Dust a work surface with additional flour. Divide each dough into two portions and roll them into snakes about 1/2-inch in width. Cut each snake into 10-20 gnocchi and place in a single layer on a baking sheet.

Once the pot of water is boiling, drop the gnocchi—ten at a time and only with gnocchi of like color—into the pot. Cook until the gnocchi floats to the top, about 30 seconds. Remove the gnocchi from the water and place in a colander sitting over a bowl to allow the water to drain.

Combine all of the gnocchi in a large bowl (at this point, the boiling will have sealed their color, so it’s safe to combine them). Add the pesto and stir well to coat. Serve warm.

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Check out Deerly Beloved Bakery’s recipe for Beet Pasta!

Don’t miss Veggie Girl’s recipe for Stuffed Squash!

Recipe submitted to Healthy Vegan Fridays, Wellness Weekend, and Recipe Wednesdays.

Until next time, Ali.

Vegan Delish Giveaway & Recipe for No-Bake Apple Pie

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Get excited, folks, for I’m about to announce Farmers Market Vegan’s first ever giveaway! That’s right, dear readers, three of you lucky ducks have the chance to win a quite fabulous prize: a free download code for the iPhone/iPod recipe app Vegan Delish. Scroll to the bottom of this post to enter.

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Launched by the talented blogger, recipe developer, and graduate in public health nutrition Carrie Forest of Carrie on Vegan, Vegan Delish offers over 140 nourishing, mouthwatering recipes—all of which are vegan, gluten-free, made with minimal oil, salt, and added sugars, and accompanied by high-definition photos. New and veteran vegans, vegetarians, and those seeking to explore a plant-based diet will enjoy Vegan Delish not only for healthy and easy recipes, but also for a digital shopping list; social media sharing, recipe scaling, and kitchen timer functions; and recipe ratings and reviews—all without any ads. From Vegan Delish’s multiplicity of well-tested recipes and features, it comes as no surprise that the App Store lists it as one of the top 25 Paid Food & Drink Apps.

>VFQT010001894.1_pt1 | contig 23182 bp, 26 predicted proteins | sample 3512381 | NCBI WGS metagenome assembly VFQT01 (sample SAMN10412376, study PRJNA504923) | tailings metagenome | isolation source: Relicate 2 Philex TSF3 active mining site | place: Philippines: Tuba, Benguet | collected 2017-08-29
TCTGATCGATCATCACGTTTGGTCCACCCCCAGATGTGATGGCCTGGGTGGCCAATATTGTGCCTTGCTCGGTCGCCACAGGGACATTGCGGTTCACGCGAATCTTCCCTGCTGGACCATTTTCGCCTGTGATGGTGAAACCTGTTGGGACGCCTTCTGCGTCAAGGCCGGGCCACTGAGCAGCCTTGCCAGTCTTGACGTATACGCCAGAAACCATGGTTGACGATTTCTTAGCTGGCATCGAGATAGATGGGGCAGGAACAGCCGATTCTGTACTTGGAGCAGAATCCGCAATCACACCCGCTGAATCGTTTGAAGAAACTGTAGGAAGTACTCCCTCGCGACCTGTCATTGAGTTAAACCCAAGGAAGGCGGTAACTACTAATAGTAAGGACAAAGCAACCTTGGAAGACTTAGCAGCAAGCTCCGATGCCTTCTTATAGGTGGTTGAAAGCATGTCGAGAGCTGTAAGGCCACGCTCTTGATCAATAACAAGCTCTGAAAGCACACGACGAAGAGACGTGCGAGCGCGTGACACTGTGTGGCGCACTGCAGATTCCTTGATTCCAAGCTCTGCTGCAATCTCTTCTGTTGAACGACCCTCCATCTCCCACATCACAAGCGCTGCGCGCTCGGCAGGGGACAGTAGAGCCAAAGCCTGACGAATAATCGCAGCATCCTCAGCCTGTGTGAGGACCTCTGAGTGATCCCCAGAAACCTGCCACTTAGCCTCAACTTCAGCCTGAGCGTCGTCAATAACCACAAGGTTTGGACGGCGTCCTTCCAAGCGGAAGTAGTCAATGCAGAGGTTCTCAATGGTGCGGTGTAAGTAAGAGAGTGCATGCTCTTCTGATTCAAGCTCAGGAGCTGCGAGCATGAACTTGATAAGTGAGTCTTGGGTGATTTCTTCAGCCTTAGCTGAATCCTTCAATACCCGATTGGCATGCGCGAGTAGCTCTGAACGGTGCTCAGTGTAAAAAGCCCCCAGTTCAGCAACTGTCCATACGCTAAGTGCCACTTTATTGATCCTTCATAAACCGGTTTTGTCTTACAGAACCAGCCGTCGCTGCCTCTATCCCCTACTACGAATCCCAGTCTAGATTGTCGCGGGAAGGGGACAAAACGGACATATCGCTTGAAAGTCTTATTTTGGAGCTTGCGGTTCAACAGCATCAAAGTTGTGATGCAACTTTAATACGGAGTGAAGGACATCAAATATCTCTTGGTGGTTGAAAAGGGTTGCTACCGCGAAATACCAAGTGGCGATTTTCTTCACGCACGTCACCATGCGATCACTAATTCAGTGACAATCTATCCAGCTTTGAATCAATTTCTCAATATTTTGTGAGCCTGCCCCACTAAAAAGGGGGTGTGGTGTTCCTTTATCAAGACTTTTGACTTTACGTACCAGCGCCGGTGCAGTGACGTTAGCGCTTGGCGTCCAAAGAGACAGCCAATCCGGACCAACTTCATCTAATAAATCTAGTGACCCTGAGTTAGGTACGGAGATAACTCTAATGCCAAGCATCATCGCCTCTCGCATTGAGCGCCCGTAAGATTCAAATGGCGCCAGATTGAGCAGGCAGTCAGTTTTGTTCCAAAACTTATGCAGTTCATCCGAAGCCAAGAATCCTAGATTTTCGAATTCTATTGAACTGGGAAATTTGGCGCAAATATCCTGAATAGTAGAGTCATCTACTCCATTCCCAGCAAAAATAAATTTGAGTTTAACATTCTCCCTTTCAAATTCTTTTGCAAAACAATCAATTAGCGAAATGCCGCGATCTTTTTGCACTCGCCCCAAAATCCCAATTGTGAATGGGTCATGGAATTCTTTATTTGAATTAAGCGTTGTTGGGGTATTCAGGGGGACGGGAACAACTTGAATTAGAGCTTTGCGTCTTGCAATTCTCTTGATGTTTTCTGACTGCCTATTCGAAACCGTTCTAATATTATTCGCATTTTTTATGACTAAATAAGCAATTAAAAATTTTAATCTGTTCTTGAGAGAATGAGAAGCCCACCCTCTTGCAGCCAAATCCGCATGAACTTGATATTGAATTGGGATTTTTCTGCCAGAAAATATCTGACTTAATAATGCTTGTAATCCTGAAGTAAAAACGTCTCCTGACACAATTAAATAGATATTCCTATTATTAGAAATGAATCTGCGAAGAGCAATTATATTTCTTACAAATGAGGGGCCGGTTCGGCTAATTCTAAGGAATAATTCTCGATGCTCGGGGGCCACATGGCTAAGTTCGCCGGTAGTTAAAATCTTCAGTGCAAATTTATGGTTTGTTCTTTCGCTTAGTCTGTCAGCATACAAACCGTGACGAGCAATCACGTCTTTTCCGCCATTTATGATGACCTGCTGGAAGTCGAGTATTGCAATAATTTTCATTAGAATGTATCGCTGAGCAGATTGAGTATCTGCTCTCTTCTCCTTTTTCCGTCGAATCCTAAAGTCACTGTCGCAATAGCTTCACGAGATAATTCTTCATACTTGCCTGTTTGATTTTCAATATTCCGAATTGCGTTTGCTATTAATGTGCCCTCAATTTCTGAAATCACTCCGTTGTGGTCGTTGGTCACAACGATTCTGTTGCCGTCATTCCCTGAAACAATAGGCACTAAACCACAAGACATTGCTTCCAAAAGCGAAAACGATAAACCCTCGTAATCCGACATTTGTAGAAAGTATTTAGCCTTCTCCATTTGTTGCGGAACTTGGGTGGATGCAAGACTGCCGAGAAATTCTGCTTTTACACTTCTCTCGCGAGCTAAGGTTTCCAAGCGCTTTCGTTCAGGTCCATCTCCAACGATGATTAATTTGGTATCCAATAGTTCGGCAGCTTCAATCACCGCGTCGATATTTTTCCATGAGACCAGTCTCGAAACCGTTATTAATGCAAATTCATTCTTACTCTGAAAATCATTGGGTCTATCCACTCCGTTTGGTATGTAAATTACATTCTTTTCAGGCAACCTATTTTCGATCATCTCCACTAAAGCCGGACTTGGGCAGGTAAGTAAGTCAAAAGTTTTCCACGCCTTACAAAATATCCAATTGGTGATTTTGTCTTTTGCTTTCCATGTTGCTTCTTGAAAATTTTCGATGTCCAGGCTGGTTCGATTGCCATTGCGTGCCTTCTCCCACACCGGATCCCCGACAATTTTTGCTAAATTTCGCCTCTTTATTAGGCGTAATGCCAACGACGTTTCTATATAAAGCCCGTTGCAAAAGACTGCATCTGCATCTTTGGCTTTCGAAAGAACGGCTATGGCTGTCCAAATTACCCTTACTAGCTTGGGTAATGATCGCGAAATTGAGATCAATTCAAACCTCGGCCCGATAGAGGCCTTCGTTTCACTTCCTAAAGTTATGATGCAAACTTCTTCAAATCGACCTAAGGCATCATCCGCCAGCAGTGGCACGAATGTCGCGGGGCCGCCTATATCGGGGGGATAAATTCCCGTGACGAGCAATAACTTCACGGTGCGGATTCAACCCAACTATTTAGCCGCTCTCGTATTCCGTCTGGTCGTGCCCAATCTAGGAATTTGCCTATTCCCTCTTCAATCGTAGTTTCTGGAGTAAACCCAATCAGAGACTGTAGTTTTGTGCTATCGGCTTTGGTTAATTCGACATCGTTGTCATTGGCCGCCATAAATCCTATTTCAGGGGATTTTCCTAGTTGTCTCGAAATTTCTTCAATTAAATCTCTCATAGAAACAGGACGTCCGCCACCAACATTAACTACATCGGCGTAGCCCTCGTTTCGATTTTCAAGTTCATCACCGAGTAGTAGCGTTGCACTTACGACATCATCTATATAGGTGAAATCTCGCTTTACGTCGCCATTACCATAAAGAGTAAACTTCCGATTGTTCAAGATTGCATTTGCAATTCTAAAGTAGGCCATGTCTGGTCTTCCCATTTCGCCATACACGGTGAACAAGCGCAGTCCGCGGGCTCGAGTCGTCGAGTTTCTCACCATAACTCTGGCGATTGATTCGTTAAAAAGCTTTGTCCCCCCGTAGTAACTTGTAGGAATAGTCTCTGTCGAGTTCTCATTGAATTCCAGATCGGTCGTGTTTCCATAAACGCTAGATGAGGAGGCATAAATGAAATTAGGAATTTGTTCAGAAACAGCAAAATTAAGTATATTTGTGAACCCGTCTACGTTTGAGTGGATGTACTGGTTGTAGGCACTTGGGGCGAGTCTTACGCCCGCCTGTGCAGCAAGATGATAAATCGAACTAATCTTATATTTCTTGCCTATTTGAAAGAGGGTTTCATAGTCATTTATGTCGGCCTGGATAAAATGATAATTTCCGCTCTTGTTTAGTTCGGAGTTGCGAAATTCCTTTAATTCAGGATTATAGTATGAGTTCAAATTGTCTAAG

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To further enthuse you about this fabulous app and giveaway, check out a sampling of recipes featured on Vegan Delish:

–Mock Tuna Salad
–Buckwheat Pancakes with Maple Cashew Cream
–Cauliflower Pizza Crust
–Vegetable Quinoa Salad
–Avocado Chocolate Pudding
–Brown Rice & Lentil Salad
–Veggie Sushi Rolls
–Red Lentil Dal
–Almond Date Balls

As if Carrie had not already adequately showcased her generosity by offering up three free download codes for Vegan Delish, she also offered for me to share a recipe from the app—one for No-Bake Apple Pie—right here, right now.

No-Bake Apple Pie

Published with permission from Vegan Delish.

Ingredients:

1 teaspoon vanilla extract (divided)
1 cup almonds
1/2 cup walnuts
1 cup orange juice
6 Fuji apples
1 1/2 cups medjool dates, pitted
1 tablespoon nutritional yeast
2 teaspoons cinnamon (divided)
1/4 cup raisins
1 cup gluten-free rolled oats

Instructions:

1. Core the apples and cut them into bite-sized pieces.

2. Combine the apples, orange juice, raisins, 1 teaspoon of the cinnamon and ½ teaspoon of the vanilla extract into a saucepan. Bring mixture to a boil, reduce heat, and simmer for 15-20 minutes, or until apples are softened. Stir in nutritional yeast and set aside to cool.